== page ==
Detection of phasic dopamine by D1 and D2 striatal medium spiny neurons

J Physiol. 2017 Dec 15;595(24):7451-7475. doi: 10.1113/JP274475. Epub 2017 Sep 2.


Key points: Brief dopamine events are critical actors of reward-mediated learning in the striatum; the intracellular cAMP-protein kinase A (PKA) response of striatal medium spiny neurons to such events was studied dynamically using a combination of biosensor imaging in mouse brain slices and in silico simulations. Both D1 and D2 medium spiny neurons can sense brief dopamine transients in the sub-micromolar range. While dopamine transients profoundly change cAMP levels in both types of medium spiny neurons, the PKA-dependent phosphorylation level remains unaffected in D2 neurons. At the level of PKA-dependent phosphorylation, D2 unresponsiveness depends on protein phosphatase-1 (PP1) inhibition by DARPP-32. Simulations suggest that D2 medium spiny neurons could detect transient dips in dopamine level.

Abstract: The phasic release of dopamine in the striatum determines various aspects of reward and action selection, but the dynamics of the dopamine effect on intracellular signalling remains poorly understood. We used genetically encoded FRET biosensors in striatal brain slices to quantify the effect of transient dopamine on cAMP or PKA-dependent phosphorylation levels, and computational modelling to further explore the dynamics of this signalling pathway. Medium-sized spiny neurons (MSNs), which express either D1 or D2 dopamine receptors, responded to dopamine by an increase or a decrease in cAMP, respectively. Transient dopamine showed similar sub-micromolar efficacies on cAMP in both D1 and D2 MSNs, thus challenging the commonly accepted notion that dopamine efficacy is much higher on D2 than on D1 receptors. However, in D2 MSNs, the large decrease in cAMP level triggered by transient dopamine did not translate to a decrease in PKA-dependent phosphorylation level, owing to the efficient inhibition of protein phosphatase 1 by DARPP-32. Simulations further suggested that D2 MSNs can also operate in a 'tone-sensing' mode, allowing them to detect transient dips in basal dopamine. Overall, our results show that D2 MSNs may sense much more complex patterns of dopamine than previously thought.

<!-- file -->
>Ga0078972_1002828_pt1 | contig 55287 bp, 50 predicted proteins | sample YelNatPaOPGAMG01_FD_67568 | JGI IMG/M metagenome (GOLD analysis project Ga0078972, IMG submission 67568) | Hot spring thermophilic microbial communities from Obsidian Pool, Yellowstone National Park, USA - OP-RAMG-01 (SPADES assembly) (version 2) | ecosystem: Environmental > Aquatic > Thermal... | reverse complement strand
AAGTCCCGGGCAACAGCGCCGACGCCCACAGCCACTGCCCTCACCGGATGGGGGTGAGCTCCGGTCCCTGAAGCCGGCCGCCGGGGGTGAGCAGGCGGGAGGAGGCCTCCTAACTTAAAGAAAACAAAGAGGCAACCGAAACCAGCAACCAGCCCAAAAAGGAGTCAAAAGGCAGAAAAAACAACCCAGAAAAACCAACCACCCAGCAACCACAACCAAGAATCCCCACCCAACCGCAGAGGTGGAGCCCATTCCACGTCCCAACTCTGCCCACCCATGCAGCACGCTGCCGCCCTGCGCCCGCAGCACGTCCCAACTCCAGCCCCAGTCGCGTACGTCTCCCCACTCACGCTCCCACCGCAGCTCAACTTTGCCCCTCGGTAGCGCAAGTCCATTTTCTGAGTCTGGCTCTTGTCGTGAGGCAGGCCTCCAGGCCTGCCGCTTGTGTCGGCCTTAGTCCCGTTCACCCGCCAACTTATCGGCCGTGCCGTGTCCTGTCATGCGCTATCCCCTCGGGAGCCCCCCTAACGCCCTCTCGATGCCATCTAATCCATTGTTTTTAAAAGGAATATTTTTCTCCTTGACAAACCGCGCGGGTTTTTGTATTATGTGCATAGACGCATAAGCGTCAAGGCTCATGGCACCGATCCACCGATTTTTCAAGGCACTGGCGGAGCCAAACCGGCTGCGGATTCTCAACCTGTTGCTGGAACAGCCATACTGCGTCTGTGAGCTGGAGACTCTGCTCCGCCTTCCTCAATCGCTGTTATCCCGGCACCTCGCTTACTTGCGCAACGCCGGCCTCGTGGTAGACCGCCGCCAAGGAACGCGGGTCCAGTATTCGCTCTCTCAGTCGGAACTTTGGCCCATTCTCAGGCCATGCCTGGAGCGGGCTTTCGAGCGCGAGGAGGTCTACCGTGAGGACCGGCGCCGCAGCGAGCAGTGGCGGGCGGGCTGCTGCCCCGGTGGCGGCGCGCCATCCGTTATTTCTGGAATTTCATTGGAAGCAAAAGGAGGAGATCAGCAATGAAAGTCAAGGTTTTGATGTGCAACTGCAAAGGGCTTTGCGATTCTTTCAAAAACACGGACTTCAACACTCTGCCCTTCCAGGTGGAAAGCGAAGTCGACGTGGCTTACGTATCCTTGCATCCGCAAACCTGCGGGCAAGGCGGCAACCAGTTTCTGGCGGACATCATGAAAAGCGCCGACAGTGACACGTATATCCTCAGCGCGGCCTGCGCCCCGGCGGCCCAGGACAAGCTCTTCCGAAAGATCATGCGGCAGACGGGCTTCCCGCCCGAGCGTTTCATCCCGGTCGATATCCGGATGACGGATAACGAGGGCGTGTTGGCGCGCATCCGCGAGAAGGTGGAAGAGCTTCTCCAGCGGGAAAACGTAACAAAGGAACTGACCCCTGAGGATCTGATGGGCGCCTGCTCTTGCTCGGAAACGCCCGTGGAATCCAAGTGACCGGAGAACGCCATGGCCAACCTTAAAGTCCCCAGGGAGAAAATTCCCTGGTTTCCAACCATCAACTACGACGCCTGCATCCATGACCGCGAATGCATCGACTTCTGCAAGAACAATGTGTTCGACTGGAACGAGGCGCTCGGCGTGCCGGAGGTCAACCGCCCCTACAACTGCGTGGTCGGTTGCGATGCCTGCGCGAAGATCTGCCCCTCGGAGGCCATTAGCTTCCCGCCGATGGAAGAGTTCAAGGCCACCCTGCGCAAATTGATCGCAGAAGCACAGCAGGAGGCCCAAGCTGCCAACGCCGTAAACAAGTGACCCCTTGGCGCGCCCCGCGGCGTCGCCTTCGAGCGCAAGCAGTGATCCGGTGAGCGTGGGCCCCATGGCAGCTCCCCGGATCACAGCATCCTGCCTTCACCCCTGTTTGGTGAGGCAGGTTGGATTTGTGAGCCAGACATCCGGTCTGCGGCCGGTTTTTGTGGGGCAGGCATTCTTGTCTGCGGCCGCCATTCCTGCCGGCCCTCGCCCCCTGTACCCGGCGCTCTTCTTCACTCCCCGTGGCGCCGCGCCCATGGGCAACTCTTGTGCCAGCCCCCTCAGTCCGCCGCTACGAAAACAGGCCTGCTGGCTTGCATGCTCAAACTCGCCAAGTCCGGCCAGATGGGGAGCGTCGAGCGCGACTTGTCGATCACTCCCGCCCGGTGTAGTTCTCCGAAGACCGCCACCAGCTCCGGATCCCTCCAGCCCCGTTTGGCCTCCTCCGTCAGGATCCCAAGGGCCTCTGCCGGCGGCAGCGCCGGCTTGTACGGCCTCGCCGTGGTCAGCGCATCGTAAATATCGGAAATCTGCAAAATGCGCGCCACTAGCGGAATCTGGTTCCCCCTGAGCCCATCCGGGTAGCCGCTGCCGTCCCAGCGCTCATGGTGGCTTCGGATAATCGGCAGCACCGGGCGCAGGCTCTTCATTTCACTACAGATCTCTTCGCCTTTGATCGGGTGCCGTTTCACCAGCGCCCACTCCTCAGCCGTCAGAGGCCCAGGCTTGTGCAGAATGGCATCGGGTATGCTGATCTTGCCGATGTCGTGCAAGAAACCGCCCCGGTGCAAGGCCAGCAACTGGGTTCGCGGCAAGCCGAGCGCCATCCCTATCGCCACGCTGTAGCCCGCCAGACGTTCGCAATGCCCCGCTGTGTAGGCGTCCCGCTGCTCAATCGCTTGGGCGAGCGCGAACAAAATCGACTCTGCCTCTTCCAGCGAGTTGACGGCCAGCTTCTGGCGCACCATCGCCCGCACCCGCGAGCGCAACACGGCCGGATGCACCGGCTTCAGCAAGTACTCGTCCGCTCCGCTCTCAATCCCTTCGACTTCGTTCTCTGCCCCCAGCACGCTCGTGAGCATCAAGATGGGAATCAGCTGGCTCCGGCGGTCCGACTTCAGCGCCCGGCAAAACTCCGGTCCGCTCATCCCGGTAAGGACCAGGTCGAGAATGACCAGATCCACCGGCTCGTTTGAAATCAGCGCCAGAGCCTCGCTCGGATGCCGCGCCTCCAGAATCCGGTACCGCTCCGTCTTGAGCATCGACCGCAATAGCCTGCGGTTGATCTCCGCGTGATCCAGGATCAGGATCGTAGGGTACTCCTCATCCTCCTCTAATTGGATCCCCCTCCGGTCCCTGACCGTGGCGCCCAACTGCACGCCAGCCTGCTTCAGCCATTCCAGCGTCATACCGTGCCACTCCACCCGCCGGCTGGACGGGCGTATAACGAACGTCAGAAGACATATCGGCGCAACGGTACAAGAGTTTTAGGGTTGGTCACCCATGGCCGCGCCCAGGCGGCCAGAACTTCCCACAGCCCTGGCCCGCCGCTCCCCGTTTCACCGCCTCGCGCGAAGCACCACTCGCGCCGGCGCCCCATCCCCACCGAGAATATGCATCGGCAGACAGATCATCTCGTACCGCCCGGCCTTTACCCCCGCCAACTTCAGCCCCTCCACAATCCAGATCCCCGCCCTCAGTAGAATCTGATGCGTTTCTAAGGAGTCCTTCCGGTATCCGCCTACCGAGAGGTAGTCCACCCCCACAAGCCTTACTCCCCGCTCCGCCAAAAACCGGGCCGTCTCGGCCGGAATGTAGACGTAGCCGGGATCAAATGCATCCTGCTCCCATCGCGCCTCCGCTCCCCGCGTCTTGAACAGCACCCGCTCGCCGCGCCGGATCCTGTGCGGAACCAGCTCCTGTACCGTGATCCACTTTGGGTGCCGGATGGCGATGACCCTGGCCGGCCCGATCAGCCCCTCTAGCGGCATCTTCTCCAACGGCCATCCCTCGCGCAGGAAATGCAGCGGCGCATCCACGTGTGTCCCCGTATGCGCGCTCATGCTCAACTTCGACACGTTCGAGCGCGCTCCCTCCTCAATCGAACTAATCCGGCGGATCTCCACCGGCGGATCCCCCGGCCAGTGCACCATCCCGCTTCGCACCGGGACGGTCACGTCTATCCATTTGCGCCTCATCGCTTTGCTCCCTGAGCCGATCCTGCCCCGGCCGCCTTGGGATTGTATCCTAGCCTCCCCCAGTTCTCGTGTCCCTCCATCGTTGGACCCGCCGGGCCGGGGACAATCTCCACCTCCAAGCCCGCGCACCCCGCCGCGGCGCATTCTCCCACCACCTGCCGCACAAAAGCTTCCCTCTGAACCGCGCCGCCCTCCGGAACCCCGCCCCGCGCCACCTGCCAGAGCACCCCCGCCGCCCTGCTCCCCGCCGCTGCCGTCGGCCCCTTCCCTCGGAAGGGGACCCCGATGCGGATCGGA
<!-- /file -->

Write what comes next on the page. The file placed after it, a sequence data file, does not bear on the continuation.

Keywords: biosensor imaging; dopamine; intracellular second messengers.

Publication types

  • Research Support, Non-U.S. Gov't

MeSH terms

  • Animals
  • Corpus Striatum / cytology
  • Corpus Striatum / metabolism
  • Cyclic AMP / metabolism
  • Cyclic AMP-Dependent Protein Kinases / metabolism
  • Dopamine / metabolism*
  • Dopamine and cAMP-Regulated Phosphoprotein 32 / pharmacology
  • Dopaminergic Neurons / drug effects
  • Dopaminergic Neurons / metabolism*
  • Dopaminergic Neurons / physiology
  • Mice
  • Mice, Inbred C57BL
  • Protein Phosphatase 1 / antagonists & inhibitors
  • Protein Phosphatase 1 / metabolism
  • Receptors, Dopamine D1 / metabolism
  • Receptors, Dopamine D2 / metabolism


  • Dopamine and cAMP-Regulated Phosphoprotein 32
  • Receptors, Dopamine D1
  • Receptors, Dopamine D2
  • Cyclic AMP
  • Cyclic AMP-Dependent Protein Kinases
  • Protein Phosphatase 1
  • Dopamine